For the past several weeks, TBD.com, a new website covering Washington, D.C., has slowly been rolling itself out. The site is owned by Allbritton Communications, the creators of Polico.com and owners of several television stations. TBD.com is boasting that their “hyperlocal” coverage of the D.C. metro area will include cable station NewsChannel 8, ABC affiliate WJLA, and, most impressively, over 100 local blogging sites. As of this writing, there are 107 blogs on TBD.com.
Not a single one is about religion.
There are blogs about politics, blogs by health nuts, a dining blog (one of almost 20) called “Bitches who Brunch.” There are 20 sports blogs. There is a blog about a dog.
TBD.com claims it will cover Washington, D.C. The city is the home of the National Cathedral, The Shrine of the Immaculate Conception (the largest Catholic church in North America), a huge Jewish population, Muslims, Baptists, a large a growing Hindu population, Nation of Islam members, New Agers, Buddhists and scores of other believers. Yet TBD doesn’t have the space for a single blog about a single religion.
It would be difficult to imagine a better example of the bias, or at least the general fecklessness, of modern journalists. Even when presented with the seemingly infinite space of the Internet, and with millions of dollars in seed money from a powerful communications company, the backers and editors of TBD.com don’t have the space or interest for anything religious. The editors, having spent their lives in the airtight echo chamber of journalism, are like those breeding dogs who have never been outside. They can’t even conceive of the idea of grass. Religion simply does not interest them.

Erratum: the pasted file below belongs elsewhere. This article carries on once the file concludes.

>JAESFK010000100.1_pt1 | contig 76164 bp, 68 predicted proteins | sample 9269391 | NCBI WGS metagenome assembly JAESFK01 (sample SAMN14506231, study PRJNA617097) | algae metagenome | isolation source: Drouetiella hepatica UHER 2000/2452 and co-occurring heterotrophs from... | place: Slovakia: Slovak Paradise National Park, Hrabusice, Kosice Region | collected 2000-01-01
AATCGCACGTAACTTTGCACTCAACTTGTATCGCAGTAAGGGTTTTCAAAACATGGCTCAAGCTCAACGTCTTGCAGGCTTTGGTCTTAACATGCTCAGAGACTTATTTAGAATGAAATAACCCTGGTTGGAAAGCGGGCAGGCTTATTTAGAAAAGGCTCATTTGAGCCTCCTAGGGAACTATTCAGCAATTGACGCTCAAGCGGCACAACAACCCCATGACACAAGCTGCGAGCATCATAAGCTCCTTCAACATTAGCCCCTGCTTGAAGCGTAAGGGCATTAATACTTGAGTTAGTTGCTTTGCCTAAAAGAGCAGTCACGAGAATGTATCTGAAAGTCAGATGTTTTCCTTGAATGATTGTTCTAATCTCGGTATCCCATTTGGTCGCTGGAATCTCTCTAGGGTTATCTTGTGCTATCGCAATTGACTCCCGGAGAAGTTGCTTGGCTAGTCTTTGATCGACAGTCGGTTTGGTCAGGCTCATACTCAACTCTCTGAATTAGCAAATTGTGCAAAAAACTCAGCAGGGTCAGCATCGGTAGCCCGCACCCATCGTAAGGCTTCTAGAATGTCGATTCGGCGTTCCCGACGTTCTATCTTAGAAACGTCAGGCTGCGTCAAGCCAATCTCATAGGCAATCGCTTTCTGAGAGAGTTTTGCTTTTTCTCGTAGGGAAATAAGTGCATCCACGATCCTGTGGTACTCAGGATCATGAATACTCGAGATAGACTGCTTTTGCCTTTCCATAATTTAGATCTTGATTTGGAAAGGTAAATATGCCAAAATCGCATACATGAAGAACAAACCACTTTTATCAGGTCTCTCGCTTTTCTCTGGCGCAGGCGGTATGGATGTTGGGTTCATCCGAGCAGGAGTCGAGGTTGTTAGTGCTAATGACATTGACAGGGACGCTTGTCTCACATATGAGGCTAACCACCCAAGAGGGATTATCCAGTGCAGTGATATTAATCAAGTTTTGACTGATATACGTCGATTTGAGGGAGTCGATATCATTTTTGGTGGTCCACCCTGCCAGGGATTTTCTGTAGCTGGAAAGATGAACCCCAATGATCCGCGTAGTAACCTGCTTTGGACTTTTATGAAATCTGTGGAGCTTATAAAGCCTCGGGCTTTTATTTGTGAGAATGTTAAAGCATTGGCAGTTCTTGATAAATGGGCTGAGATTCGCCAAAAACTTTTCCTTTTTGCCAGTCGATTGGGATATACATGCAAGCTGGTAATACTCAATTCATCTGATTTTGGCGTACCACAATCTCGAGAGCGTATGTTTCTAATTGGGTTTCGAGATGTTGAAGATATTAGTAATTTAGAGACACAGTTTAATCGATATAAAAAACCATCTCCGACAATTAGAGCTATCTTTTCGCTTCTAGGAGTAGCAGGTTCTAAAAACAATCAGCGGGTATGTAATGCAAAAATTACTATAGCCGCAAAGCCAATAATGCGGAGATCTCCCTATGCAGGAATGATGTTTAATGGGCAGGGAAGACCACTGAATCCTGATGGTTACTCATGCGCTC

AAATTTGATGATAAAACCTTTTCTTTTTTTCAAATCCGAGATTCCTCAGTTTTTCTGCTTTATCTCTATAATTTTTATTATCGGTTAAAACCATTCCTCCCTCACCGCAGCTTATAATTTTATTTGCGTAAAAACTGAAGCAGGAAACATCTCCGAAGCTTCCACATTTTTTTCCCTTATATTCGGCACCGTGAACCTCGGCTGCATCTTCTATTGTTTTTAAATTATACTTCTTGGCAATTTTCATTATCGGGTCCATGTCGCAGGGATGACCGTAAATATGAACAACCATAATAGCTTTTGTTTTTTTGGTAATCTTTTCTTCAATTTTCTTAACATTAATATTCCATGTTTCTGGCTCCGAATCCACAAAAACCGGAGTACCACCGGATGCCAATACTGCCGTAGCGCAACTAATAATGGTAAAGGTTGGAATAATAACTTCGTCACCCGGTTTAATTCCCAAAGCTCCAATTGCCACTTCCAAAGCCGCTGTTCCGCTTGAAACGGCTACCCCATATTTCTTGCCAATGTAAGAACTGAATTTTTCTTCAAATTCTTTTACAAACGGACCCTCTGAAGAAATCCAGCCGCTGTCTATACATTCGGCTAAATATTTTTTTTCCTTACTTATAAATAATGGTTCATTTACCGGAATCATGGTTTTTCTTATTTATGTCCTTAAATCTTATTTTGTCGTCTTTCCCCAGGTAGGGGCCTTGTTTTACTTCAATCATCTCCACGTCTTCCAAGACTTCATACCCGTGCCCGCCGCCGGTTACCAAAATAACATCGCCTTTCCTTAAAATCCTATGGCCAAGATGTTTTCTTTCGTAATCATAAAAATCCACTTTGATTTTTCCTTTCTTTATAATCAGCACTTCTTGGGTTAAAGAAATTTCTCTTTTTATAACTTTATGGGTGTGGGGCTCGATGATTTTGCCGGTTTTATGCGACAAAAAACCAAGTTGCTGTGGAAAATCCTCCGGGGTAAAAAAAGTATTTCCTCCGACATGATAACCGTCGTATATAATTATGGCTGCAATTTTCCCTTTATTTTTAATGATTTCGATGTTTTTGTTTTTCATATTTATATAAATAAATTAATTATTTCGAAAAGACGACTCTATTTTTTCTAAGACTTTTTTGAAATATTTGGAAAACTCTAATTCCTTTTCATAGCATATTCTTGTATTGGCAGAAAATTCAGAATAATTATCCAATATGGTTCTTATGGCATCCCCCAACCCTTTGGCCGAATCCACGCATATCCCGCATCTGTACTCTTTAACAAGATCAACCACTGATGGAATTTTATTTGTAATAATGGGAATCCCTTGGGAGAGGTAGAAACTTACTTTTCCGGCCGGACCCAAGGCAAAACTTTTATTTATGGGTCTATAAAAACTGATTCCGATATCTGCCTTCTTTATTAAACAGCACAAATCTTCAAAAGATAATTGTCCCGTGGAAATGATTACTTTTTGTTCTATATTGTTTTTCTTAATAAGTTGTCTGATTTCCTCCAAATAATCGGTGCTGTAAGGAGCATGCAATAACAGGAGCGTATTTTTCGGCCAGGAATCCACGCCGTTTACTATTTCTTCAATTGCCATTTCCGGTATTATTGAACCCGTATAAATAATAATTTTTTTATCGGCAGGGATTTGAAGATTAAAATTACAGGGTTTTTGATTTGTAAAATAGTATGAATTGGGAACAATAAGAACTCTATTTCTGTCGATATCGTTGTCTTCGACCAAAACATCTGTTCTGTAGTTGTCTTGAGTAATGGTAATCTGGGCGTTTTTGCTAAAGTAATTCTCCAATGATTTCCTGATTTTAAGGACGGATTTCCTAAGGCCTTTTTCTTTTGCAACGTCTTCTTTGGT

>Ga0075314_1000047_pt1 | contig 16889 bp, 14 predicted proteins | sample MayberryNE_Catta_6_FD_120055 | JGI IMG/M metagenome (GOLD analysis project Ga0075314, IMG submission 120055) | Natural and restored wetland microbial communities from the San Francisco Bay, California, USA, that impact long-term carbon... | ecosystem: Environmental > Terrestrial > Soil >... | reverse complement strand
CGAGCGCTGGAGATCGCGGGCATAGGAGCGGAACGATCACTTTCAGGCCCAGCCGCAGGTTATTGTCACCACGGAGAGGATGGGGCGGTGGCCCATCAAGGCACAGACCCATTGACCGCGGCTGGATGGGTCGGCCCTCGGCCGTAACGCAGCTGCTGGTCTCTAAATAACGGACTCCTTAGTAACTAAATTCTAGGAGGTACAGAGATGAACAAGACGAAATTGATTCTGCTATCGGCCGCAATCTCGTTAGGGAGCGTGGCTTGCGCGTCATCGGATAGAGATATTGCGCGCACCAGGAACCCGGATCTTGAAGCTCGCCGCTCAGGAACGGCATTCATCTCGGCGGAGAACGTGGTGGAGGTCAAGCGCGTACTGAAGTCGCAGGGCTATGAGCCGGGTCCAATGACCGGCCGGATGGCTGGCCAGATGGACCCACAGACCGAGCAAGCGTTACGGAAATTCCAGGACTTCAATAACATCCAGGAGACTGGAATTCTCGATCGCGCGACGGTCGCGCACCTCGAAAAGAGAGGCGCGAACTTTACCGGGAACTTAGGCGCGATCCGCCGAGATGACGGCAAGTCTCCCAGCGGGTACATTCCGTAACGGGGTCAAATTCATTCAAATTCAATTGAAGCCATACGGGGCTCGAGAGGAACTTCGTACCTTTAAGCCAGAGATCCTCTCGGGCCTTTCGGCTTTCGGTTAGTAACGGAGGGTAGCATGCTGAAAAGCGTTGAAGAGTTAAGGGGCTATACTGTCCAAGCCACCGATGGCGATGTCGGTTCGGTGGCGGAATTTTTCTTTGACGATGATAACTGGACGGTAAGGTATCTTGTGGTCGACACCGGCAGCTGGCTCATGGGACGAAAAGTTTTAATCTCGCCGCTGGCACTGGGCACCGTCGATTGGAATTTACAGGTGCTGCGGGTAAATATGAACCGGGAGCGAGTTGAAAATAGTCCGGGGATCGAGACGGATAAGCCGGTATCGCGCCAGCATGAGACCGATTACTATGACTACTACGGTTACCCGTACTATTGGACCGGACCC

I am deliberately using the term religion instead of God. Many religious critics of the media rightly recognize the secularism and Christophobia in the press, but I think there is a deeper and more subtle point. In his landmark book “The Naked Public Square,” Richard John Neuhaus explored how the American public square – our courts, government institutions and media – have been scrubbed of any argument based on religion. This has impoverished our live because many arguments that have a foundation in religion also have a basis in human reason and natural law. In other words, they can appeal to the non-religious as well as the religious. The Civil Rights movement appealed to human reason and natural law as much as to God.
I also think that the secularization of the media has also led to dull writing. When the inherent drama that comes with living a life where things like virtue, holiness, the soul and hell are vital is ruled out of bounds, you are often left with writing that either reads like a taxonomists’ report or is brittle with the kind of smug, ironic hipness that has infected the media and that goes stale very quickly. To echo the theologian David Bentley Hart, I prefer a madman atheist like Nietzsche over a snarky lightweight like Rachel Maddow; Nietzsche, after all, appreciated the enormity of Christianity. In a perverse way he respected the colossal nature of the thing. And rather than cower and snark, he went to battle. That’s why he will be read when Rachel Maddow is forgotten. If she hasn’t been already.